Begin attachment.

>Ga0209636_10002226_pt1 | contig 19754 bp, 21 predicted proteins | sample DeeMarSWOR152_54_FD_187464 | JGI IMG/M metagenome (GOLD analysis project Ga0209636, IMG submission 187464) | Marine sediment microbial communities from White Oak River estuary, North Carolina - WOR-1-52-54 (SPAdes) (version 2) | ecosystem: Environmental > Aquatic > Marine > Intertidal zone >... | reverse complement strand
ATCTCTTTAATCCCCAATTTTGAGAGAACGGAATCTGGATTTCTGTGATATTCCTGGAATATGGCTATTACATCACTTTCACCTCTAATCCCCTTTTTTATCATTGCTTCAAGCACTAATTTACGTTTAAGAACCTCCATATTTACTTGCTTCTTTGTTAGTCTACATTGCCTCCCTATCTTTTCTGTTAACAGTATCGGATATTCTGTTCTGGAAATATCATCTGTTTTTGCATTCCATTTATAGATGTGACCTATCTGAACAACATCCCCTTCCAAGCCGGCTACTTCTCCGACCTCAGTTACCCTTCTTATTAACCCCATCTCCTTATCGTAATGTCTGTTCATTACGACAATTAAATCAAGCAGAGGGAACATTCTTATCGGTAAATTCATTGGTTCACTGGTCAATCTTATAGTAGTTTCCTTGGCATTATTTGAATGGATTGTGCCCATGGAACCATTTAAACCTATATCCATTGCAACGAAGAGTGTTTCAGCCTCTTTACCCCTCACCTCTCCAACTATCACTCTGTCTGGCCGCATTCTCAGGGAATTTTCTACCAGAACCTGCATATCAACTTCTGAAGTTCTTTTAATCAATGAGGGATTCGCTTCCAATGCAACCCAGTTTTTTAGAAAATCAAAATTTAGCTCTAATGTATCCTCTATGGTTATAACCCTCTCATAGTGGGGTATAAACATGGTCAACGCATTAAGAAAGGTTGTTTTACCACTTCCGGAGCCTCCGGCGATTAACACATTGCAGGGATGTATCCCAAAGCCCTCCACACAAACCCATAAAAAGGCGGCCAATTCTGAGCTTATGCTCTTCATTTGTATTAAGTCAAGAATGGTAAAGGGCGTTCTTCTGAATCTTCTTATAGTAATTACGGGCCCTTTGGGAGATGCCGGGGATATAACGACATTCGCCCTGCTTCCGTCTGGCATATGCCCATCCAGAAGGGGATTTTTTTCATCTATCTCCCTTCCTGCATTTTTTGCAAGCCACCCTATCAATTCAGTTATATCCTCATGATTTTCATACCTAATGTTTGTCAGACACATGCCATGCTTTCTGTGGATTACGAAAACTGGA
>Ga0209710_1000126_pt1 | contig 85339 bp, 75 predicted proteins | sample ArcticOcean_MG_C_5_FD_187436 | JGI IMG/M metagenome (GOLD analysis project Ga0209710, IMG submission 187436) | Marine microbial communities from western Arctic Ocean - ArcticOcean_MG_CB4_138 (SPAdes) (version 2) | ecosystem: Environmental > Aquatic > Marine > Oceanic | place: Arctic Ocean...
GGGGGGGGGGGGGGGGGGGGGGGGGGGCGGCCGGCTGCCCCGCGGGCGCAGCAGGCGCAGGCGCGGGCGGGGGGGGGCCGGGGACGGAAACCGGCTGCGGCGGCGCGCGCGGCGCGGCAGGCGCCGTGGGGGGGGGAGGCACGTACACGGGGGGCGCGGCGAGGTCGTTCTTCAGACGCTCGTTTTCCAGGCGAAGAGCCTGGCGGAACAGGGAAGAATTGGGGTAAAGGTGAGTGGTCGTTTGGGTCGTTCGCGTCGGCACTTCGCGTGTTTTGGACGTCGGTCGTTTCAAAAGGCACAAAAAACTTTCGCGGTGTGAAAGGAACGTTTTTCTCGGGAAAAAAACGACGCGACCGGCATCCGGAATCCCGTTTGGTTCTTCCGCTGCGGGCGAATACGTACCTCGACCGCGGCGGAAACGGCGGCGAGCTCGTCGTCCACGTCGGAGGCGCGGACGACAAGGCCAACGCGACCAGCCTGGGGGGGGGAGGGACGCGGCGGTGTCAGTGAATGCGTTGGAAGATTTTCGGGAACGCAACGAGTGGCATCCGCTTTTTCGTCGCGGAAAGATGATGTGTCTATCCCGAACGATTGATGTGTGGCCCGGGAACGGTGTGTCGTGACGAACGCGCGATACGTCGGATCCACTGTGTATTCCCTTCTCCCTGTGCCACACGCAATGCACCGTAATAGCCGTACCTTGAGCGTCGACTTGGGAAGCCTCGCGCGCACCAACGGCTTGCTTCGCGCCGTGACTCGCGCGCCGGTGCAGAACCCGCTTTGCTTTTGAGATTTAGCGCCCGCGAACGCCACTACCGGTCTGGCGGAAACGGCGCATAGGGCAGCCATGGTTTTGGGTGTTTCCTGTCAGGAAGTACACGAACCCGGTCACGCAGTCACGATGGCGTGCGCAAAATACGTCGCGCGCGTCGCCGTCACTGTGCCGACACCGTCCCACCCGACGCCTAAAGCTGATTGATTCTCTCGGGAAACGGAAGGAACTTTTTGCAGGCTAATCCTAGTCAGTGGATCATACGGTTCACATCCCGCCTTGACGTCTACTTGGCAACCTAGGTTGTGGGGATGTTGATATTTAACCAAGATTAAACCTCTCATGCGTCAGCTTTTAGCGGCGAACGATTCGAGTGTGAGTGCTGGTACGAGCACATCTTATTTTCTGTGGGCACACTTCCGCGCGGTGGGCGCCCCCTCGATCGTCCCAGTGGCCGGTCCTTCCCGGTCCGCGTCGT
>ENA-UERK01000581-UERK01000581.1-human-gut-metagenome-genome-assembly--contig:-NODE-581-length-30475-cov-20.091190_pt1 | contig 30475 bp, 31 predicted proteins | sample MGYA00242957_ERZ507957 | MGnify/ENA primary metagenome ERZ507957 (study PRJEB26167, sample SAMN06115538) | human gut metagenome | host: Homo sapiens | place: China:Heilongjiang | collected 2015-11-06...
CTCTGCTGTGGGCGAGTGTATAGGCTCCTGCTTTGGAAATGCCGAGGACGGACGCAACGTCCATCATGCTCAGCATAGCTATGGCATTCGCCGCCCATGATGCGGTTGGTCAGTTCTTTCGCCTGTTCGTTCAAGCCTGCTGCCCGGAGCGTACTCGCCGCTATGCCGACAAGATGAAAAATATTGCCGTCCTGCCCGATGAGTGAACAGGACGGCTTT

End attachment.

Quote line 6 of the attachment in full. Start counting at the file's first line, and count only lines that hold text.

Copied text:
CTCTGCTGTGGGCGAGTGTATAGGCTCCTGCTTTGGAAATGCCGAGGACGGACGCAACGTCCATCATGCTCAGCATAGCTATGGCATTCGCCGCCCATGATGCGGTTGGTCAGTTCTTTCGCCTGTTCGTTCAAGCCTGCTGCCCGGAGCGTACTCGCCGCTATGCCGACAAGATGAAAAATATTGCCGTCCTGCCCGATGAGTGAACAGGACGGCTTT